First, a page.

Welcome to the fifty-third issue of CEE News!
Chances are, the turn of the decade has you thinking about how to be your best self this year. Doing so likely means taking stock of the rote habits in your life that are causing a drag on your energy. Simple enough in theory. Yet, simple is rarely simplistic.
The 19th century philosopher William James opined that all of our lives are but a mass of habits. Research published in a 2006 study found that about 40% of our daily action is habitual, which is still a good chunk of time spent in mindless behavior. And that was nearly 15 years ago. How much more distracted, distant and drained are we today by our digital lives and full-frontal political polarization? We can binge watch Netflix, try to beat the next level of Candy Crush, or take back our emotional and psychic space.
If habits and distractions require little conscious thought, it may be time to do some self-evaluation. What is not working in your life? Where is there room to do better? How are you unconsciously sabotaging your own success?
Is it possible that you’re sabotaging your own success because you don’t have a definition of success that is truly meaningful? Does success mean getting a little thinner or having more Instagram-worthy experiences? Or, does success mean showing up for people and committing yourself to social connection?
Maybe it means showing up for yourself first. Maybe you do that by switching one bad habit for one good habit. Not because your waistline is growing, but because, in order to show up as your best self this year, you need to get real about the cumulative effects of unhealthy eating like high blood pressure and heart disease.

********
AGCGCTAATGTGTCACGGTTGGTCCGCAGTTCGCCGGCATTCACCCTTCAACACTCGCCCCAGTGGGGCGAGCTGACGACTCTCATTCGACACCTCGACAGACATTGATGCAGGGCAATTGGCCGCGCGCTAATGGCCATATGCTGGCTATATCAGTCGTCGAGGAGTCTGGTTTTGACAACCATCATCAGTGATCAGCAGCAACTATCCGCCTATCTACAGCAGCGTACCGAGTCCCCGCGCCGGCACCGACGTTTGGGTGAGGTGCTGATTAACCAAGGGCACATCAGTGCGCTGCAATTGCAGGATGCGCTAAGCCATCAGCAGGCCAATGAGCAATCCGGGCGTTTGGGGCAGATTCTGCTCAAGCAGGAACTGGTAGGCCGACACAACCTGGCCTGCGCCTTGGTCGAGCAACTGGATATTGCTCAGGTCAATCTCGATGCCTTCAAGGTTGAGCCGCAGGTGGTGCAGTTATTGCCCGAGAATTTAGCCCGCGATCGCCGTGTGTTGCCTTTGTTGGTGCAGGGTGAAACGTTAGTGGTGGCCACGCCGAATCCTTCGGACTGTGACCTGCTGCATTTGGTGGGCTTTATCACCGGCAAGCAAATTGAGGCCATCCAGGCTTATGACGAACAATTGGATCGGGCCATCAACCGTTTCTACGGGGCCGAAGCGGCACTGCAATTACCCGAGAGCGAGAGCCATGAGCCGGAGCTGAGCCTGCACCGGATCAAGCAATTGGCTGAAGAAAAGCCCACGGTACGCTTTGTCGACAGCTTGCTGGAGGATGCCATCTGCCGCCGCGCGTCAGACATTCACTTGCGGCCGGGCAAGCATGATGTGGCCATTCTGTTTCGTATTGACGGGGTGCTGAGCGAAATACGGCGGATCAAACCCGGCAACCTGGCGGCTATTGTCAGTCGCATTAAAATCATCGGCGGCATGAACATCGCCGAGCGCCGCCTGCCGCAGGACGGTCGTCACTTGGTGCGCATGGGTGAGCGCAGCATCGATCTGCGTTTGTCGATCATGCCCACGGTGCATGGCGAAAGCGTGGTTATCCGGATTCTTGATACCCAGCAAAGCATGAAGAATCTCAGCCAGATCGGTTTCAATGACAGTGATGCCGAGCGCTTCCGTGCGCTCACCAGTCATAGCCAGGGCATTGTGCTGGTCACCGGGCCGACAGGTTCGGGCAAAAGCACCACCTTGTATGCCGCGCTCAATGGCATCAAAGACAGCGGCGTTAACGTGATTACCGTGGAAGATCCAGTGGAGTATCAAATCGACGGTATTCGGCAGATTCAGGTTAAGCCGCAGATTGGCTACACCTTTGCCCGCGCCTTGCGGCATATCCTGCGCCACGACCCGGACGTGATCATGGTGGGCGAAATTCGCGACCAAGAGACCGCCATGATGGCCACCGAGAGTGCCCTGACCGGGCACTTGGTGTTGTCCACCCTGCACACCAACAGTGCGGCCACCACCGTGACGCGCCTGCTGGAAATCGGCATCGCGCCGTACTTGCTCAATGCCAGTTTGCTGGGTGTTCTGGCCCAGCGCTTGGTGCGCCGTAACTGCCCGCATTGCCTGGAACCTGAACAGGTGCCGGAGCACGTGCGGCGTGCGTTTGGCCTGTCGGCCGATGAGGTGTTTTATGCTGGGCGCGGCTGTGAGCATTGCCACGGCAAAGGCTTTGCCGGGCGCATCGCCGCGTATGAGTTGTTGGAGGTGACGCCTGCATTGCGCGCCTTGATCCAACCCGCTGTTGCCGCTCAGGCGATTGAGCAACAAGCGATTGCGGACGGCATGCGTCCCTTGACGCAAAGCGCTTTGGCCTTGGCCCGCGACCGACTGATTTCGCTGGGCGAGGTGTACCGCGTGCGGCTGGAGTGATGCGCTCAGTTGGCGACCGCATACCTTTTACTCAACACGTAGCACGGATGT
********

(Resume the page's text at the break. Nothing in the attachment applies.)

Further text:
There are plenty of resources available with tips and tools for how master the habits in your everyday life. But, before you pick up a title like Gretchin Rubin’s Better Than Before: Mastering the Habits of Our Everyday Lives, try Rubin’s The Happiness Project: Or Why I Spent a Year Trying to Sing in the Morning, Clean My Closets, Fight Right, Read Aristotle, and Generally Have More Fun. If you want to explore your why on a more existential level, try this TED interview with David Brooks about his book, The Second Mountain: The Quest for a Moral Life.
There’s a reason why you made it to January 2020. Whether or not you’re into making New Year’s resolutions, don’t let bad habits and distractions keep you from showing up as your best self.